There is nothing like getting a system update from one configuration of Android to another and such is the case going from Android 5.0 Lollipop to Android 6.0 Marshmallow. One of Android's greatest criticisms is the length time it takes for manufacturers and carriers to update their devices, especially older ones. If everybody ran pure Android, updating would be a much faster process, however, Samsung, HTC, LG, and to a lesser extent, Sony and Motorola and others, want to add their own UI and that is where the problems lie. The Android 6.0 Marshmallow was first introduced back in September 2015 and here it is, about 5 months later, and many devices, even flagships do not have their upgrades yet.
It now seems that Telus and Koodo are finally rolling out a workable copy of Marshmallow to the HTC One M8 and HTC One M9. In their defense, they did try to roll it out in December, but bugs caused them to stop the update until it could be fixed. While it is nice to get an upgrade, nothing is worse than getting one that messes up your device...or worse, bricks it. Reports are coming in that users on Telus and Koodo are receiving their updates - remember that the OTA (over-the-air) updates are rolled out so not everybody gets them at the same time. You can always go into settings, check for new software and 'force' the issue if you cannot wait. It is hopeful that this time around they get it right with no major bugs.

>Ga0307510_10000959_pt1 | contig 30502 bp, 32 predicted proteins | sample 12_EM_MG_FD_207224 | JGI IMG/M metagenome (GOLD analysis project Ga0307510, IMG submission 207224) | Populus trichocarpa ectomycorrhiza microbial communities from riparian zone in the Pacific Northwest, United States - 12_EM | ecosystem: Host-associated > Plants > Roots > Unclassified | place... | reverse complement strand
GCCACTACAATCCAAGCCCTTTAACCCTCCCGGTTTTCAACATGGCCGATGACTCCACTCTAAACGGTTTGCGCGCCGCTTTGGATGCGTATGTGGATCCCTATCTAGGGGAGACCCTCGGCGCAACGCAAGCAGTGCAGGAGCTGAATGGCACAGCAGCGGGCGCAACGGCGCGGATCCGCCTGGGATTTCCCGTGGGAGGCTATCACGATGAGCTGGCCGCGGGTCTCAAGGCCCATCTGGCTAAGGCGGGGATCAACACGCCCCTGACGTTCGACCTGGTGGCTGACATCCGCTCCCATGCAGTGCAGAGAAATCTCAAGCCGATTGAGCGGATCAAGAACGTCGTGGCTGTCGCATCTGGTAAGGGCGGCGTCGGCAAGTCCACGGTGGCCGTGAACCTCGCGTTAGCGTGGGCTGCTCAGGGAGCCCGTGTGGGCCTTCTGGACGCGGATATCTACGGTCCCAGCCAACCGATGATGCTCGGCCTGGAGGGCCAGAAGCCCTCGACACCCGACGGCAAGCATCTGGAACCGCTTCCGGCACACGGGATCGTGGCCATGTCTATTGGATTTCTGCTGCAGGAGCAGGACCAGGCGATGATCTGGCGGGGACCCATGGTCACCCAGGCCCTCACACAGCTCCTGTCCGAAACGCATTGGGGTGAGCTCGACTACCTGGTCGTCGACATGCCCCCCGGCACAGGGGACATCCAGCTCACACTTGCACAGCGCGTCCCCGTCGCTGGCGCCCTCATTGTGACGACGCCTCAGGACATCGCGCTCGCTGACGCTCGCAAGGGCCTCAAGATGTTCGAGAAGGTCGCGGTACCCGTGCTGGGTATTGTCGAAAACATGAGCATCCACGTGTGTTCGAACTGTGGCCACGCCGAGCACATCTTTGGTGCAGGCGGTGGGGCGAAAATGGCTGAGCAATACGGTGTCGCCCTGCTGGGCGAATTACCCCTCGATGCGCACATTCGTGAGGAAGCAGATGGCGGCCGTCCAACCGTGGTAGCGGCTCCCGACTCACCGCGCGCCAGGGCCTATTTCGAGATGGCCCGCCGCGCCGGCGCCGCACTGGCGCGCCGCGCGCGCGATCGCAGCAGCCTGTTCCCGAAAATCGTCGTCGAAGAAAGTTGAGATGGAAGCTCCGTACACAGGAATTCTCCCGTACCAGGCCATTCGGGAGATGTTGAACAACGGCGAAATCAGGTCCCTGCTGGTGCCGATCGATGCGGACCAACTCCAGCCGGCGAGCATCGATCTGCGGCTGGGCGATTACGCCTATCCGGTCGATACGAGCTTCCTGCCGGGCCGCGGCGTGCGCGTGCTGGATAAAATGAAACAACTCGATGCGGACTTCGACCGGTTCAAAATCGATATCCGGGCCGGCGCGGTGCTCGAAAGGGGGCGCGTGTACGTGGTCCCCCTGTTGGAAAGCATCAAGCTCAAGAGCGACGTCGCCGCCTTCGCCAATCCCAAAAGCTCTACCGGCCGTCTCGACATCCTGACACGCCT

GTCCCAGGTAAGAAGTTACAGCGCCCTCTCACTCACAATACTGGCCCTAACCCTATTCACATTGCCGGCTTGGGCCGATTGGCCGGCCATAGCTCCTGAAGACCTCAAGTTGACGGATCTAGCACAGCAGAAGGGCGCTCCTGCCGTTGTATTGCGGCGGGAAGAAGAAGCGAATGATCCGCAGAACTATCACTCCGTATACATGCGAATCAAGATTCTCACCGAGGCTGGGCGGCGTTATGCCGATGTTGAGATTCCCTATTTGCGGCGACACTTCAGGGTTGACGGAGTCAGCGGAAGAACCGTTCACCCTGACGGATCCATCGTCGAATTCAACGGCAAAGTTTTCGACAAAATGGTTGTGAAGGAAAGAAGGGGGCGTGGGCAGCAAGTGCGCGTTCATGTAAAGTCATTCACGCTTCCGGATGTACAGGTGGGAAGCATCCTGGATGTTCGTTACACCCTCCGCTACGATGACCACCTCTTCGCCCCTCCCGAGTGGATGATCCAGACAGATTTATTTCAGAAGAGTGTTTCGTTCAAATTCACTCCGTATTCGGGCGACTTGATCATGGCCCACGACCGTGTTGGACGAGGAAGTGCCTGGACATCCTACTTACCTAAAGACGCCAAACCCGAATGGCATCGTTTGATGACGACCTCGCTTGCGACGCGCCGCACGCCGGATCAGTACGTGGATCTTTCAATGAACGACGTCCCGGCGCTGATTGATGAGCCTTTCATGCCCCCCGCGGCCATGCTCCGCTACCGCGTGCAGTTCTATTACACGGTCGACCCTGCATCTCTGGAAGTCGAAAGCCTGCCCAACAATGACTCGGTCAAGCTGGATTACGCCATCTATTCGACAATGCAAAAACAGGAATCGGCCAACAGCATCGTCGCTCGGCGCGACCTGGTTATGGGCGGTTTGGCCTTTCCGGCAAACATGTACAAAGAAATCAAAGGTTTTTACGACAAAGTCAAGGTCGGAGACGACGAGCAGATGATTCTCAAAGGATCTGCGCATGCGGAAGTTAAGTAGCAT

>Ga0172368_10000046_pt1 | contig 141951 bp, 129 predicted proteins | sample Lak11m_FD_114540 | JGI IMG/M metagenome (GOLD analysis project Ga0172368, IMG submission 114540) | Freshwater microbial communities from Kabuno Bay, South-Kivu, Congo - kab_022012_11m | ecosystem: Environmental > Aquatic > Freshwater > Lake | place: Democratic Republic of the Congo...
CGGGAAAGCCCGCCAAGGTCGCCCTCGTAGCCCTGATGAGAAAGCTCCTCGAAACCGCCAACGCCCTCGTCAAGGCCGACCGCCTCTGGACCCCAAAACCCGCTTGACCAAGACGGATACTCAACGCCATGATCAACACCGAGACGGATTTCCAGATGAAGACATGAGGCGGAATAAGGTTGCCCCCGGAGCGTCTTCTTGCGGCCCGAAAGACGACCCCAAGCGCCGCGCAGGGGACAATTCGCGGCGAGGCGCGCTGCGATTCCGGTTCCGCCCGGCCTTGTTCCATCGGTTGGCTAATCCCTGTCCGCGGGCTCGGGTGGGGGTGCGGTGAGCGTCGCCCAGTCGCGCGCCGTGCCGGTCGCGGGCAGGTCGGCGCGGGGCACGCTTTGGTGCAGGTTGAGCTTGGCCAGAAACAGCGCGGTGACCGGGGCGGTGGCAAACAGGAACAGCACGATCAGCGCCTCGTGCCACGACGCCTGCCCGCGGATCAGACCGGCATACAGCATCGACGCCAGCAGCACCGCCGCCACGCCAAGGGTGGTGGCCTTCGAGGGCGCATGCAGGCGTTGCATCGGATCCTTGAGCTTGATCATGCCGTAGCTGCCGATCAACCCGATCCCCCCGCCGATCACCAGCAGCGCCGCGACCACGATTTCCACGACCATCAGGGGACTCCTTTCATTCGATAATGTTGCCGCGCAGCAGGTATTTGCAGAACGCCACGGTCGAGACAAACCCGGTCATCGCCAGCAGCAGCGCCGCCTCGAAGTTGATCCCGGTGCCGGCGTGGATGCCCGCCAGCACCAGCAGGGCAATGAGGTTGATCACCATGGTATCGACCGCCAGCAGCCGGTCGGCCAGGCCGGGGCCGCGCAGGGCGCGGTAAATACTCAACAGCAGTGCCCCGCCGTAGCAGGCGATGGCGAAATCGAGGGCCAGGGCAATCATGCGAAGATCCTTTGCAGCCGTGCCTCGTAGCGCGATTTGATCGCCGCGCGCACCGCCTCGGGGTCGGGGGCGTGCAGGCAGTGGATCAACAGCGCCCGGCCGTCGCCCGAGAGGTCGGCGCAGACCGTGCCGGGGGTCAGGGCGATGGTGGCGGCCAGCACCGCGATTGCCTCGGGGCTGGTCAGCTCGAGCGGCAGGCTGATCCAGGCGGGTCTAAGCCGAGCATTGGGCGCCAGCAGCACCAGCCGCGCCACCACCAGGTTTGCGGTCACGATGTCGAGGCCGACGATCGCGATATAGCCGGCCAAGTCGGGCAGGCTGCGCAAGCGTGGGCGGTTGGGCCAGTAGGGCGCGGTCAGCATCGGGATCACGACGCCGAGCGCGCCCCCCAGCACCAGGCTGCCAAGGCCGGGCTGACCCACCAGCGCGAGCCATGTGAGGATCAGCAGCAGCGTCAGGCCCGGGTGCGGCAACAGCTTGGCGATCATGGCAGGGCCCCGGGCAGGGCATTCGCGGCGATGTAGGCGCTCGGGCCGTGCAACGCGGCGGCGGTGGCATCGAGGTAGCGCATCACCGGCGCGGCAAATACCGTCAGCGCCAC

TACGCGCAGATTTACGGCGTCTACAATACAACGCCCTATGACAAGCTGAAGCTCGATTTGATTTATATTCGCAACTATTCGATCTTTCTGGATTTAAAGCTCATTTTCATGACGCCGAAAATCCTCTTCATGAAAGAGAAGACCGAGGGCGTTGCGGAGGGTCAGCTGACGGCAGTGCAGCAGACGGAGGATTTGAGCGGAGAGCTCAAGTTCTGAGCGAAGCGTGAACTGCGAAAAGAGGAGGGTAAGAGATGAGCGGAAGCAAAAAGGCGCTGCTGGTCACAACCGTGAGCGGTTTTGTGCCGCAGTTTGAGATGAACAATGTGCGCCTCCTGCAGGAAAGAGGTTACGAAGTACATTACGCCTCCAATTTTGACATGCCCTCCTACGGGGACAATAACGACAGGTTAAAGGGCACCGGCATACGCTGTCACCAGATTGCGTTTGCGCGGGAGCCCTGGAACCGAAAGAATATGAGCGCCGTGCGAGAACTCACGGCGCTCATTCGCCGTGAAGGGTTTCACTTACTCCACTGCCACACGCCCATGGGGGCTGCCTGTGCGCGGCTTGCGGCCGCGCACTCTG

New operating systems always add new and improved power management features in an effort to help extend battery life. Marshmallow introduces us to one in particular called Doze. This allows the OS to literally suspend applications that are being used infrequently - those pesky power-consuming features that constantly run in the background draining your battery. Those applications that are not being used when your smartphone is idle with its lock screen, will Doze off. AutoSync and location sensors are two prime examples of battery draining apps that can 'Doze' off - however, pick up your device and these features will be reactivated. You will see a complete visual overhaul, especially if the manufacturer has a light UI. Rather than relying on a manufacturer to add the option - the ability to control application permissions are now baked into Marshmallow. Google Now on Tap is also part of Marshmallow and this gives you the ability to ask Google for help with whatever is showing on your display. According to HTC there will be an overhaul and improvement in the camera software and the usual "performance improvements and bug fixes" that are always part of an upgrade